I am not sure when I first started reading Tom Robbins, but I’m guessing it was some time in the ’80s, and I know it was when I picked up at a used bookstore a copy of his early work, Still Life with Woodpecker. The title intrigued me, and then the plot itself, such as it is. Redheads, pyramids, alien conspiracies, and the philosophy of life. This was mind-bogglingly weird, and I wanted more. Here are a few of my favorite Robbins novels.
Even Cowgirls Get the Blues. Born with enormous thumbs, Sissy Hankshaw puts them to good use by becoming a hitchhiker, traveling to New York to model for a gay feminine products tycoon who sends her along to the Rubber Hose Ranch, where she meets the transcendent Bonanza Jellybean.
Jitterbug Perfume. Exiled by his subjects when his first gray hair comes in, King Alobar seeks immortality and finds it through his reincarnated mate Kudra, the Greek god Pan, and the smell of beets.
Skinny Legs and All. Trailed by several sentient inanimate objects, Ellen Cherry Charles travels to New York in an aluminum roast turkey to bring art and transcendence to Middle East politics.
Fierce Invalids Home from Hot Climates. Switters, a pacifist CIA agent who embraces all his self-contraditions, must travel to a Moroccan nunnery to rid himself of a curse that keeps his feet off the ground.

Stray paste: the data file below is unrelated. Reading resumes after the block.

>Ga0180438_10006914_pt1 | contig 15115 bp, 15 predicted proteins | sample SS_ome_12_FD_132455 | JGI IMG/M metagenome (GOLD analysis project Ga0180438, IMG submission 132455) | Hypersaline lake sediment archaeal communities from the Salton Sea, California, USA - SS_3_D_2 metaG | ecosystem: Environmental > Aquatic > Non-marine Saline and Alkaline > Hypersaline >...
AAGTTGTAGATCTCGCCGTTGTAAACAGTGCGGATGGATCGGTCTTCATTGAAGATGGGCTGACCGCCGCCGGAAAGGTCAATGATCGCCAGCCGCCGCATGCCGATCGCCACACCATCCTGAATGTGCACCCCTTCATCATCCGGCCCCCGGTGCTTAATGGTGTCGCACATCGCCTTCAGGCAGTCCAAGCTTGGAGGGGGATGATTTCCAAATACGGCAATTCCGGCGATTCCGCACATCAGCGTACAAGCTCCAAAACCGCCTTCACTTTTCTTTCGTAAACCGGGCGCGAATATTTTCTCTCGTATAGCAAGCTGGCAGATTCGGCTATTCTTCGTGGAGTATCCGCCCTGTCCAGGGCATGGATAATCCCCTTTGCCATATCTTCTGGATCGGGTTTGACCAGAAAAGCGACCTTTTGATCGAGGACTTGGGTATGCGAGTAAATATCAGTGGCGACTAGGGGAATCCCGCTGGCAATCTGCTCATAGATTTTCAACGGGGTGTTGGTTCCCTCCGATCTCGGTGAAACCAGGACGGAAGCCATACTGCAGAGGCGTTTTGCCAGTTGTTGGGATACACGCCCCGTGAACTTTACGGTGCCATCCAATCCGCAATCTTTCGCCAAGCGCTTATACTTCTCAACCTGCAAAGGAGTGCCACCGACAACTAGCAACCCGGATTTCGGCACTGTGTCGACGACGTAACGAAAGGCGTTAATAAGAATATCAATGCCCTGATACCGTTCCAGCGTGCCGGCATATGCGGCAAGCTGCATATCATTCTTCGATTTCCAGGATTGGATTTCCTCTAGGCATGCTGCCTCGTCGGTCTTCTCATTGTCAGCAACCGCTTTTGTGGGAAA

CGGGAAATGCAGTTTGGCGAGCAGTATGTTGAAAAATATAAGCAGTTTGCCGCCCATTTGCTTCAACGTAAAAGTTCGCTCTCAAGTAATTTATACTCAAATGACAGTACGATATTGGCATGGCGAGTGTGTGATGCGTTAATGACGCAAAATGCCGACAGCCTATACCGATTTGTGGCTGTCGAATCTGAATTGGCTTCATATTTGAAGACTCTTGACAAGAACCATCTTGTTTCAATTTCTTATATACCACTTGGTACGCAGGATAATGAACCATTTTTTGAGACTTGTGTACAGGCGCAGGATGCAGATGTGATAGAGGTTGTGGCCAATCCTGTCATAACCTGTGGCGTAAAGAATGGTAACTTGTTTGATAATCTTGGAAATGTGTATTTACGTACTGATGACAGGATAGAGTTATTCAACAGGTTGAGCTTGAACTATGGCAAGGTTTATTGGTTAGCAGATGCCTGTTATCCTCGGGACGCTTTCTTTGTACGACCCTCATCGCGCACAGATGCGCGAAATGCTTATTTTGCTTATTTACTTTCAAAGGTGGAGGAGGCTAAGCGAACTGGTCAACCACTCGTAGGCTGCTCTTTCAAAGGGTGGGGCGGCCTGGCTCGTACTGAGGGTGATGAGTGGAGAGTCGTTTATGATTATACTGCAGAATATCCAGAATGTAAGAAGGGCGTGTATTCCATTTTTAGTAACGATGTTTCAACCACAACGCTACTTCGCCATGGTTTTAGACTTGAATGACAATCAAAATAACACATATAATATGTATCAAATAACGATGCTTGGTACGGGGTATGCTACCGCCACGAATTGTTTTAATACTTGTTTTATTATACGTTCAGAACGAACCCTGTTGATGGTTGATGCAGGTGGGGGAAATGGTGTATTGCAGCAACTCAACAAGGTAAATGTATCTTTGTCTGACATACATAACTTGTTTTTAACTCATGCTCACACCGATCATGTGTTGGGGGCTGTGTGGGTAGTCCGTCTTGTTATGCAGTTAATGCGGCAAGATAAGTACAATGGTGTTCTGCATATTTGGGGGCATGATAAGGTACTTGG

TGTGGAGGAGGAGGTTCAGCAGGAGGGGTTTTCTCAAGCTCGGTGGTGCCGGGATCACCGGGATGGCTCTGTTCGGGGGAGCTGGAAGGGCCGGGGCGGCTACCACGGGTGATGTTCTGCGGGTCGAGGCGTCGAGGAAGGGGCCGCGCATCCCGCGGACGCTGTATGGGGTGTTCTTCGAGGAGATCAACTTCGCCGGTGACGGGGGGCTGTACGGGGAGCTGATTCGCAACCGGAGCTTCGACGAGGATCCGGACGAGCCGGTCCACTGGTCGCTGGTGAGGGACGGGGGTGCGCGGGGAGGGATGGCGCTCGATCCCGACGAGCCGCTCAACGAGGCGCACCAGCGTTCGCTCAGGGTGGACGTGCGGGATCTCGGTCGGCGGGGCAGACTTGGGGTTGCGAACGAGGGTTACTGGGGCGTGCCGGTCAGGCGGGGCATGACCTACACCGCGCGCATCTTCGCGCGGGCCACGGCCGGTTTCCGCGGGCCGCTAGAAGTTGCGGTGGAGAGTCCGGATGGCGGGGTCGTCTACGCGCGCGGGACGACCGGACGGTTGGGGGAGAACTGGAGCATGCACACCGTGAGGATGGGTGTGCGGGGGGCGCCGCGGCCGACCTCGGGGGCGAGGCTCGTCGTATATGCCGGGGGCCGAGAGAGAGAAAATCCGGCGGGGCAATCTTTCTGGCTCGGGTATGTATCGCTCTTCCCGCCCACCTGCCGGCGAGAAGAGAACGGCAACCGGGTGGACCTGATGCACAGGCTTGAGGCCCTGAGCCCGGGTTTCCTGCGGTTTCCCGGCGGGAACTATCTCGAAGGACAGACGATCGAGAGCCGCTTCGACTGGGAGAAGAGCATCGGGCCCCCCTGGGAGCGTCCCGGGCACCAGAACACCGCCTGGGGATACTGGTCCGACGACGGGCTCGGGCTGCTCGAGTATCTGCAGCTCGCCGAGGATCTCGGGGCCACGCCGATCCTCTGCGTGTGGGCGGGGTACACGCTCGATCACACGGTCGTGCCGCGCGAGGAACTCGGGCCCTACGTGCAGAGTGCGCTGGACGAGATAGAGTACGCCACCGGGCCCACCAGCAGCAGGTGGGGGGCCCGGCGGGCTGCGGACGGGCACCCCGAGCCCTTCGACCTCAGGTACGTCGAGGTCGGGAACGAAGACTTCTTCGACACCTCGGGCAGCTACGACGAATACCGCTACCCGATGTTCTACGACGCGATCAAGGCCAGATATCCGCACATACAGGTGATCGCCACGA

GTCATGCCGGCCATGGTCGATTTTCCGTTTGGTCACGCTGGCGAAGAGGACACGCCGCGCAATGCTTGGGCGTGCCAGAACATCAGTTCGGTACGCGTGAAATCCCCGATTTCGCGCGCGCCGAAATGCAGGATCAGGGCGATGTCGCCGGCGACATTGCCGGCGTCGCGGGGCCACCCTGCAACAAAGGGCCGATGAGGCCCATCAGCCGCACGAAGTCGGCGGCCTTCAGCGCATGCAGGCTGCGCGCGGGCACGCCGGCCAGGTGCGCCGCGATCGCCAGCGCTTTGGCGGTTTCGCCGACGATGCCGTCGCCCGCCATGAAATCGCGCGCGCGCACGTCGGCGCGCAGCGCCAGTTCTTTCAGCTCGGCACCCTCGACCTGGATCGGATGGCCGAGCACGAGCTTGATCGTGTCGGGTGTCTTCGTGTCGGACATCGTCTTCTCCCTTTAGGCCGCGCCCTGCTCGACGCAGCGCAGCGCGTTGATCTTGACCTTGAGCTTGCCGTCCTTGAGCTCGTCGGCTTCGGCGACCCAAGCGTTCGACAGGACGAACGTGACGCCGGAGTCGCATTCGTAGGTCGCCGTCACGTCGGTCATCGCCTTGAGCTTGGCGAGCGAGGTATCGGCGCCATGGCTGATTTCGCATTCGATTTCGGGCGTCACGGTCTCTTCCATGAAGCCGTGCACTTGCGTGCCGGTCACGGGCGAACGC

Not all private detectives smoke pipes, carry arms and drive little red sports cars. Some suburban moms and dads solve murders before and after carpooling in vans and oversize station wagons. Authors Jeffrey Cohen, Susan Isaacs, Valerie Wolzien and Jon Katz are four authors have created suburban sleuths.
Jeffrey Cohen writes humorous mysteries set in New Jersey. For Whom the Minivan Rolls, A Farewell to Legs and As Dog Is My Witness feature stay-at-home dad Aaron Tucker. Prolific author Susan Isaacs author of the early classic Compromising Positions writes about the murder of a wealthy periodontist in suburban Long Island. Valerie Wolzien is the author of mystery stories starring Susan Henshaw, housewife and amateur sleuth whose first appears in Murder at the PTA Luncheon. Jon Katz wrote a number of witty suburban mysteries in the 1990s including Death by Station Wagon and The Last Housewife.
In these last few weeks of summer, go ahead and sit back, relax and let a suburban sleuth take over. ~ Susan F.
There is much inspiration to be found, together with a few journeys down the rabbit hole, in the latest installment of our ongong series that highlights what Seattlites are reading this Summer. We’d love to hear what you’re reading, too! Sign up for the Adult Summer Reading Program and share your recommendations with other book lovers around town.
Lake City readers suggest:
The Secret of Lost Things by Sheridan Hay
An enchanting novel about a woman who moves to New York from Tasmania after her mother’s death. While working at a book store, she becomes friends with oddly enchanting characters and learns about Herman Melville.
Mountains Beyond Mountains by Tracy Kidder
The story of Paul Farmer, a doctor who runs a clinic in Haiti and is involved in worldwide efforts Continue reading “Summer Reads: Readers from Lake City, Magnolia and Montlake share their suggestions”